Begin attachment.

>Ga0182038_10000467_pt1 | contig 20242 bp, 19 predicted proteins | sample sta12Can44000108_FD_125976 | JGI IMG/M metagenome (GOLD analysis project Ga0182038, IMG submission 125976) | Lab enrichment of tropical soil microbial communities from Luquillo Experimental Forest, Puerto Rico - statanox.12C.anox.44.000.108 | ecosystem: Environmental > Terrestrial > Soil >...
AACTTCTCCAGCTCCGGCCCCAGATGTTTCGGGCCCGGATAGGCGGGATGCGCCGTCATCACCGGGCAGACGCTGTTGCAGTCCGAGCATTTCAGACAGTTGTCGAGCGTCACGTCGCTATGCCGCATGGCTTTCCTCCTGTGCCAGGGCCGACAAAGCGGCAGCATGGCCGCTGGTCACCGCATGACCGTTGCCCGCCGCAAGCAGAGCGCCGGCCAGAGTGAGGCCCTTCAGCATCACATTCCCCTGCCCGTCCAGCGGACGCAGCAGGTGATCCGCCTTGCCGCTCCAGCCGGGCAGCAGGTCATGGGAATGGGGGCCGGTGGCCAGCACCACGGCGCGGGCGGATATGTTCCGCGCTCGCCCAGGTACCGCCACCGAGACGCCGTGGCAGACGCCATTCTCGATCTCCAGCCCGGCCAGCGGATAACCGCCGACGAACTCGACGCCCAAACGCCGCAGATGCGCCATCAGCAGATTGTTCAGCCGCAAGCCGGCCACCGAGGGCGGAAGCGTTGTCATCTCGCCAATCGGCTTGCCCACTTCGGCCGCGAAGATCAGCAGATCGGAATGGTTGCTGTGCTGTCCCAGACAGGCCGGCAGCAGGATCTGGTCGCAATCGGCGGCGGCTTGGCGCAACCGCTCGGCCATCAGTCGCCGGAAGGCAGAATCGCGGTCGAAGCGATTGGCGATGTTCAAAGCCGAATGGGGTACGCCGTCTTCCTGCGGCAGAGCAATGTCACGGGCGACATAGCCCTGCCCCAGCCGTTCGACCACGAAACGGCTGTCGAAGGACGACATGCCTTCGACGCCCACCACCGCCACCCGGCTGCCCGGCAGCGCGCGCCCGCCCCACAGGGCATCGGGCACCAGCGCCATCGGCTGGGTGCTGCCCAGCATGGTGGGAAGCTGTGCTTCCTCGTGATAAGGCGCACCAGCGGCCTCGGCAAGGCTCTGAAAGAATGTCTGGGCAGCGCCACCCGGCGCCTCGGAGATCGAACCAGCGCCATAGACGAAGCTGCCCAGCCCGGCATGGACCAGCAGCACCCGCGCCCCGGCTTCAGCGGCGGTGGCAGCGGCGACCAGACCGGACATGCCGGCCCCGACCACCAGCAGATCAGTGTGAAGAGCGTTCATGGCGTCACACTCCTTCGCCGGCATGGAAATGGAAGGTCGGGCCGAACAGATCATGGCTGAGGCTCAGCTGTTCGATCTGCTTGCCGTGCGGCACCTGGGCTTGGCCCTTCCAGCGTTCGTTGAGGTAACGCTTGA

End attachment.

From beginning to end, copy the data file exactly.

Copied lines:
>Ga0182038_10000467_pt1 | contig 20242 bp, 19 predicted proteins | sample sta12Can44000108_FD_125976 | JGI IMG/M metagenome (GOLD analysis project Ga0182038, IMG submission 125976) | Lab enrichment of tropical soil microbial communities from Luquillo Experimental Forest, Puerto Rico - statanox.12C.anox.44.000.108 | ecosystem: Environmental > Terrestrial > Soil >...
AACTTCTCCAGCTCCGGCCCCAGATGTTTCGGGCCCGGATAGGCGGGATGCGCCGTCATCACCGGGCAGACGCTGTTGCAGTCCGAGCATTTCAGACAGTTGTCGAGCGTCACGTCGCTATGCCGCATGGCTTTCCTCCTGTGCCAGGGCCGACAAAGCGGCAGCATGGCCGCTGGTCACCGCATGACCGTTGCCCGCCGCAAGCAGAGCGCCGGCCAGAGTGAGGCCCTTCAGCATCACATTCCCCTGCCCGTCCAGCGGACGCAGCAGGTGATCCGCCTTGCCGCTCCAGCCGGGCAGCAGGTCATGGGAATGGGGGCCGGTGGCCAGCACCACGGCGCGGGCGGATATGTTCCGCGCTCGCCCAGGTACCGCCACCGAGACGCCGTGGCAGACGCCATTCTCGATCTCCAGCCCGGCCAGCGGATAACCGCCGACGAACTCGACGCCCAAACGCCGCAGATGCGCCATCAGCAGATTGTTCAGCCGCAAGCCGGCCACCGAGGGCGGAAGCGTTGTCATCTCGCCAATCGGCTTGCCCACTTCGGCCGCGAAGATCAGCAGATCGGAATGGTTGCTGTGCTGTCCCAGACAGGCCGGCAGCAGGATCTGGTCGCAATCGGCGGCGGCTTGGCGCAACCGCTCGGCCATCAGTCGCCGGAAGGCAGAATCGCGGTCGAAGCGATTGGCGATGTTCAAAGCCGAATGGGGTACGCCGTCTTCCTGCGGCAGAGCAATGTCACGGGCGACATAGCCCTGCCCCAGCCGTTCGACCACGAAACGGCTGTCGAAGGACGACATGCCTTCGACGCCCACCACCGCCACCCGGCTGCCCGGCAGCGCGCGCCCGCCCCACAGGGCATCGGGCACCAGCGCCATCGGCTGGGTGCTGCCCAGCATGGTGGGAAGCTGTGCTTCCTCGTGATAAGGCGCACCAGCGGCCTCGGCAAGGCTCTGAAAGAATGTCTGGGCAGCGCCACCCGGCGCCTCGGAGATCGAACCAGCGCCATAGACGAAGCTGCCCAGCCCGGCATGGACCAGCAGCACCCGCGCCCCGGCTTCAGCGGCGGTGGCAGCGGCGACCAGACCGGACATGCCGGCCCCGACCACCAGCAGATCAGTGTGAAGAGCGTTCATGGCGTCACACTCCTTCGCCGGCATGGAAATGGAAGGTCGGGCCGAACAGATCATGGCTGAGGCTCAGCTGTTCGATCTGCTTGCCGTGCGGCACCTGGGCTTGGCCCTTCCAGCGTTCGTTGAGGTAACGCTTGA